By Joseph Temple
In last week’s blog entry, we traveled back in time to the era of Prohibition, looking at the rise of Alicante Bouschet, a grape that experienced a tremendous boom due to a clause in the Volstead Act. Allowing citizens to make “non-intoxicating” fruit juice and ciders for “home use,” this legal loophole led to an explosion in amateur winemaking, causing consumption to go from 60 million gallons annually in 1919 to 150 million gallons. But just as important was another loophole that kept a few lucky wineries alive during the “noble experiment” – a loophole that allowed wine to produced and sold for sacramental purposes.
And taking immediate advantage of this clause was Georges de Latour, owner of Beaulieu Vineyard in the Napa Valley who moved quickly to acquire a license to produce sacramental wine. So during this thirteen-year period which saw the number of wineries nosedive from around 700 in 1919 to just 130 before repeal in 1933, Beaulieu Vineyard actually thrived by cornering the market on sacramental wine.
Arriving in the United States in 1883, de Latour, a wealthy French chemist who made his fortune by developing tartaric acid would buy four acres of land in Napa—land that consisted of wheat fields and orchards until his arrival. Incorporating it into Beaulieu Vineyard in 1904, the land became known for its Cabernet Sauvignon as one of Napa’s 120 wineries. However, unlike most of his competition, de Latour adapted to the new reality as National Prohibition took effect on January 16, 1920.
Described as “one of the best known families in San Francisco” by one newspaper, the de Latour’s used their connections in the Catholic community to become “The House of Altar Wine.” After receiving his license to make sacramental wine in March of 1920, de Latour received what historian Daniel Okrent described as “the key to a fortune” by winning approval of the Archbishop of San Francisco to supply altar wines. Of course, having two Catholic priests on the first board of directors for Beaulieu Vineyard played a huge role in getting this business—especially since one had a direct connection to the archbishop.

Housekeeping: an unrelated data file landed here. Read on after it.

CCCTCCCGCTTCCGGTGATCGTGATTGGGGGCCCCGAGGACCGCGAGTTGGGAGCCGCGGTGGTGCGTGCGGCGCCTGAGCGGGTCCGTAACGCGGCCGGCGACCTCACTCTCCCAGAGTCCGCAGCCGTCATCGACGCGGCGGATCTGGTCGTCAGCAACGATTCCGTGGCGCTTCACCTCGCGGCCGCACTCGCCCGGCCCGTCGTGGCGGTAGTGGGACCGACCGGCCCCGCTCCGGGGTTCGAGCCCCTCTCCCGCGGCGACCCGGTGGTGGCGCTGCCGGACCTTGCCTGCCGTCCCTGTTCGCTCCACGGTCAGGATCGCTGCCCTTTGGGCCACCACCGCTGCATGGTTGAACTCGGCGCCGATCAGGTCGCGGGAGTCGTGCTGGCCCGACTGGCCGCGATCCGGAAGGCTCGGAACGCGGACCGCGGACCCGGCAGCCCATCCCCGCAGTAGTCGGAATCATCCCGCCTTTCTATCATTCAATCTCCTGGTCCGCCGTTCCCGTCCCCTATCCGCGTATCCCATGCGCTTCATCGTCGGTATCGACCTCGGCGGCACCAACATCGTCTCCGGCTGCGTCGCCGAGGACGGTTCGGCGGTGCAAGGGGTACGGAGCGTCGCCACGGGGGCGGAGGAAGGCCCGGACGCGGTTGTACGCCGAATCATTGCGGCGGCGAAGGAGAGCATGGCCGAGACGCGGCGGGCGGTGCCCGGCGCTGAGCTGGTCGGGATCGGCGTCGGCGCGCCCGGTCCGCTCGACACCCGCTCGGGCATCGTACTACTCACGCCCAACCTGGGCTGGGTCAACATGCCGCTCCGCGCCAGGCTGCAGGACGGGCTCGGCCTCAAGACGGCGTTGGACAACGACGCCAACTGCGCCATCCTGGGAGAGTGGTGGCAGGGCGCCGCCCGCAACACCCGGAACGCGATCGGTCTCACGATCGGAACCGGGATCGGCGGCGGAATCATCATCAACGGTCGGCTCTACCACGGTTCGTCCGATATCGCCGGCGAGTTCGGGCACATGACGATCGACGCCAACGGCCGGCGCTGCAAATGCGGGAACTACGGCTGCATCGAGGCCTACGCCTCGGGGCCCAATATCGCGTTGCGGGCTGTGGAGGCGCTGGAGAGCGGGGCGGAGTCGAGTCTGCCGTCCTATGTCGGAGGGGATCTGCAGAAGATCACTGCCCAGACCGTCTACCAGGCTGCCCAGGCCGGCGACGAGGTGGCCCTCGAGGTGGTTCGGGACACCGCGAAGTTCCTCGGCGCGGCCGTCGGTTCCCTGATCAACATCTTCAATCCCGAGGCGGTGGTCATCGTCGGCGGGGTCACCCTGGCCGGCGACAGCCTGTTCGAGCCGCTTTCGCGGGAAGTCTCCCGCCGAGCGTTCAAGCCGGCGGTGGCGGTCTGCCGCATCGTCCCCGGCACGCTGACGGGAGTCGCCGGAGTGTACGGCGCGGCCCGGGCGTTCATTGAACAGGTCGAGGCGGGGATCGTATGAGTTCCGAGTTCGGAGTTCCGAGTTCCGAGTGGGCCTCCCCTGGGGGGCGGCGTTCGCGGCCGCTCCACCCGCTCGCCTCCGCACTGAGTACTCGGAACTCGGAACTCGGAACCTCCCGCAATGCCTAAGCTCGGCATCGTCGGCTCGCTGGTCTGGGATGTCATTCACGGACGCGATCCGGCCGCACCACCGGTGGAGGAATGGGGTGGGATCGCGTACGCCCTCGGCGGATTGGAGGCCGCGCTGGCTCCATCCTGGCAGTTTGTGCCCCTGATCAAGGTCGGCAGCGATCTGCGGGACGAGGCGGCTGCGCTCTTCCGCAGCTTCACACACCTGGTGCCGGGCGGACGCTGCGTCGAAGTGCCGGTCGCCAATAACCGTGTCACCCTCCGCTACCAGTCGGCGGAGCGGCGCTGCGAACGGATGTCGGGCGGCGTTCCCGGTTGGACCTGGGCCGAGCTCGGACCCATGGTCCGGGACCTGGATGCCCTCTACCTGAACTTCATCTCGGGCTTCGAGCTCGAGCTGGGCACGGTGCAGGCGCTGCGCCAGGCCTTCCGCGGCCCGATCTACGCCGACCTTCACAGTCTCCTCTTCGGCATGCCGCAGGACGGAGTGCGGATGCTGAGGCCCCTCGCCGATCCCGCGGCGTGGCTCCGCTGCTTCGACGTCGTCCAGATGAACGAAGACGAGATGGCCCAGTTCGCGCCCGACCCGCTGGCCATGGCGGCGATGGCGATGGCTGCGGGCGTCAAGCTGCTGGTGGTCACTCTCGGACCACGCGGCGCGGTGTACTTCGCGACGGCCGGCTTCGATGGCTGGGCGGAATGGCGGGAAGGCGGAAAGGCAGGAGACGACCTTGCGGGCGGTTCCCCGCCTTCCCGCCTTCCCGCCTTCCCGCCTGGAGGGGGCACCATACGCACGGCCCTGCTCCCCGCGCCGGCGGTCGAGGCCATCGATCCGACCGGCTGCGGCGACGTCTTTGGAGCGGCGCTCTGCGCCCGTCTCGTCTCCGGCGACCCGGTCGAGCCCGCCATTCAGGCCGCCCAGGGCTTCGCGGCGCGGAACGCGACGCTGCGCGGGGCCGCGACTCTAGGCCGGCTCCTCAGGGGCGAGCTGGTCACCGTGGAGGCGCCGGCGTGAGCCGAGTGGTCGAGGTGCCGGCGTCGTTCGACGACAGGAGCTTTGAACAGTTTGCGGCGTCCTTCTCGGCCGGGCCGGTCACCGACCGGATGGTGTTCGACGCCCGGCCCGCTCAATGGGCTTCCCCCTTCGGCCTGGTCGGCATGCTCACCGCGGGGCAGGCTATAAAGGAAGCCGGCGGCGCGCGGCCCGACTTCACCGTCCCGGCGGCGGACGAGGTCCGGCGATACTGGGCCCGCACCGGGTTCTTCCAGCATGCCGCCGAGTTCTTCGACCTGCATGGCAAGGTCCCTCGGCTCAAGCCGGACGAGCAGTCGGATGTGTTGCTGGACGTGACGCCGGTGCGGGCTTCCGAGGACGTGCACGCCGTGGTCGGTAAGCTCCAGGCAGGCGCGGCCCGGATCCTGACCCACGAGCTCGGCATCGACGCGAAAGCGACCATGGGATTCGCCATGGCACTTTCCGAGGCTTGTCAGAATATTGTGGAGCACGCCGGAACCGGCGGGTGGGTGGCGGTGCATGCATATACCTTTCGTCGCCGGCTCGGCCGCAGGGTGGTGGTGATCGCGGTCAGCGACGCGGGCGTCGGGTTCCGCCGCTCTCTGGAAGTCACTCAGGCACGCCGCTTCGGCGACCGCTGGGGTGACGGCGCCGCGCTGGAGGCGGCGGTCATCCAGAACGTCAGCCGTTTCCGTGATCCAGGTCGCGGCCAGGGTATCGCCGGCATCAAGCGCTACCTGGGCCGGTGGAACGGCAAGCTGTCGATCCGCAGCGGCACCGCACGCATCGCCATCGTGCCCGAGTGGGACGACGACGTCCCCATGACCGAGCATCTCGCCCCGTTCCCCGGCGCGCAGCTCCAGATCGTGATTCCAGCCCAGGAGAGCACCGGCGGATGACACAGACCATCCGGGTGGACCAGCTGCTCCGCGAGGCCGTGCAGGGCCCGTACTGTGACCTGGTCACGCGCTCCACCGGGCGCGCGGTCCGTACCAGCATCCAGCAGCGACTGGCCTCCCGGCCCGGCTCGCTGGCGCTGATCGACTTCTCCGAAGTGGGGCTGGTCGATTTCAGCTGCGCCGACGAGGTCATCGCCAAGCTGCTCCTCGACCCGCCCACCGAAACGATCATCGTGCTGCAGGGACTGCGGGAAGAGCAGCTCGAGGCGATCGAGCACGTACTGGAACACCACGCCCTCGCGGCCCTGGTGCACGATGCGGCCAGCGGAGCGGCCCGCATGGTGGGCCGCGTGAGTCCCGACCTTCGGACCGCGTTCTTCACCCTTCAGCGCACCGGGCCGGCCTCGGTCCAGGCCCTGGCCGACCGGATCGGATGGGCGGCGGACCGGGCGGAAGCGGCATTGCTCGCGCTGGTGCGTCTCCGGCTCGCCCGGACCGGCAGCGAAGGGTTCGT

Soon thereafter, de Latour piled up endorsements from other religious figures across the country as the go-to source for sacramental wine. With an office in New York City, Beaulieu Vineyard had key distributors in seven eastern and Midwestern cities by 1922, resulting in the construction of a brand new facility four years later to produce a vintage in the neighborhood of 600,000 gallons. As Okrent explains, schmoozing the clergy played an important role in building his business: “de Latour’s most brilliant marketing gesture was the construction of a guest cottage for visiting clerics and a standing invitation to any who wished to visit Beaulieu and the test the wines on the spot.”
Producing sacramental wine until 1978, this market allowed Beaulieu Vineyard to survive Prohibition as hundreds of vineyards fell by the wayside. “The House of Altar Wine” as Beaulieu was described had survived in tact, earning dividends that today would be worth more than a million dollars!
Clarke, Oz. The History of Wine in 100 Bottles: From Bacchus to Bordeaux and Beyond. London: Pavilion Books, 2015.
Okrent, Daniel. Last Call: The Rise and Fall of Prohibition. New York: Scribner, 2011.
Taber, George. Judgement of Paris: California vs. France and the historic 1976 Paris tasting that revolutionized wine. New York: Scribner, 2005.
Weber, Lin. Prohibition in the Napa Valley: Castles Under Siege. Mount Pleasant: Arcadia Publishing, 2013.
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